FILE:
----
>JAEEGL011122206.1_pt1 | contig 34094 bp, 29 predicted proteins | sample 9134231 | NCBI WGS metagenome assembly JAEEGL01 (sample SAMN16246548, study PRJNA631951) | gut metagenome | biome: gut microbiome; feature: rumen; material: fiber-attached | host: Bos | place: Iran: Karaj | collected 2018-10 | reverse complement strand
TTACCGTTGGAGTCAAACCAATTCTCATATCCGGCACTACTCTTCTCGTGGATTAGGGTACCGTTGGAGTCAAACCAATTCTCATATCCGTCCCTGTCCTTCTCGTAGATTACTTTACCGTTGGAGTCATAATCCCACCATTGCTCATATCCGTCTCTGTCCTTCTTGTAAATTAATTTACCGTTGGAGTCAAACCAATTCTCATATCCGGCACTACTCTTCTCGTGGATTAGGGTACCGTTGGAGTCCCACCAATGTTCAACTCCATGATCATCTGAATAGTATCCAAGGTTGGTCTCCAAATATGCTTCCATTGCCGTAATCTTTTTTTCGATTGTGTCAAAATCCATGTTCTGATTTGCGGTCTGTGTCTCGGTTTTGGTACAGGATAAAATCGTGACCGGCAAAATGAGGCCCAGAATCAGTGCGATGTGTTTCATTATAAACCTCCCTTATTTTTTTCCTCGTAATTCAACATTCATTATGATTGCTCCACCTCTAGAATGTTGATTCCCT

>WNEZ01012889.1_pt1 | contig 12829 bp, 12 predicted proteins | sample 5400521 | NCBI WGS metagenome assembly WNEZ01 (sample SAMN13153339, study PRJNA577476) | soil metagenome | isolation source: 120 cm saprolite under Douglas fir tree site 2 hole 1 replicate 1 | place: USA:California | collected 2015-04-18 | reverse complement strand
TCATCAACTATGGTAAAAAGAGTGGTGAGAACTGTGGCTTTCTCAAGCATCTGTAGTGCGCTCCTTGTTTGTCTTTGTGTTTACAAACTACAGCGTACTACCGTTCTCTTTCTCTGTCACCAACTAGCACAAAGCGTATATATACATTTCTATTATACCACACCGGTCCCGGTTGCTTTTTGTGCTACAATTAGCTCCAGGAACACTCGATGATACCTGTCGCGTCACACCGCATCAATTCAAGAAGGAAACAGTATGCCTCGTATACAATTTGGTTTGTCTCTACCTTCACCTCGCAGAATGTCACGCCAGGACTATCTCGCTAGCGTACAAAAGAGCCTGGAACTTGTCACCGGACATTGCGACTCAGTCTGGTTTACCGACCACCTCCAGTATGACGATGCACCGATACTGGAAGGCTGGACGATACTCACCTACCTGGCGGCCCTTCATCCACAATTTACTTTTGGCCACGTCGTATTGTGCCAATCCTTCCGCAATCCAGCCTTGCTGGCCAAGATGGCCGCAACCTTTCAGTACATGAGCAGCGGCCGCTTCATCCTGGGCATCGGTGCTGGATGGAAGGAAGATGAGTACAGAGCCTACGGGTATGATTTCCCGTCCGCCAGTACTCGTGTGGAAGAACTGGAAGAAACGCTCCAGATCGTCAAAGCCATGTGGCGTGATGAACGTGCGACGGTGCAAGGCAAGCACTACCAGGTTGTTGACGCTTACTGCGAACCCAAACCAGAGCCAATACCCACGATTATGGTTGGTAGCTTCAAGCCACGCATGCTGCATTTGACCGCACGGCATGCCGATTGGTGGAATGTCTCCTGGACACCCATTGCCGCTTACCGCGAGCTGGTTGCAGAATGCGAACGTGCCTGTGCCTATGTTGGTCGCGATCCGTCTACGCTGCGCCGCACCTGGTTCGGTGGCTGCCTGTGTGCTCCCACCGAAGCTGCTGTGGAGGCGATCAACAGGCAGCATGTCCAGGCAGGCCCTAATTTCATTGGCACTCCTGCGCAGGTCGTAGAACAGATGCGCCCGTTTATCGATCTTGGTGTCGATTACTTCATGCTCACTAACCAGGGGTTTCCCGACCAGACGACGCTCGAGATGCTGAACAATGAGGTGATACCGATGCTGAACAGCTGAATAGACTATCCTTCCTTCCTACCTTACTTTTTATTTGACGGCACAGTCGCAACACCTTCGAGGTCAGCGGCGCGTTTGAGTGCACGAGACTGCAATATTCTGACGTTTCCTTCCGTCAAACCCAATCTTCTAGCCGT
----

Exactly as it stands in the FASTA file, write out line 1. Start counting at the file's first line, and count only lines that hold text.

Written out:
>JAEEGL011122206.1_pt1 | contig 34094 bp, 29 predicted proteins | sample 9134231 | NCBI WGS metagenome assembly JAEEGL01 (sample SAMN16246548, study PRJNA631951) | gut metagenome | biome: gut microbiome; feature: rumen; material: fiber-attached | host: Bos | place: Iran: Karaj | collected 2018-10 | reverse complement strand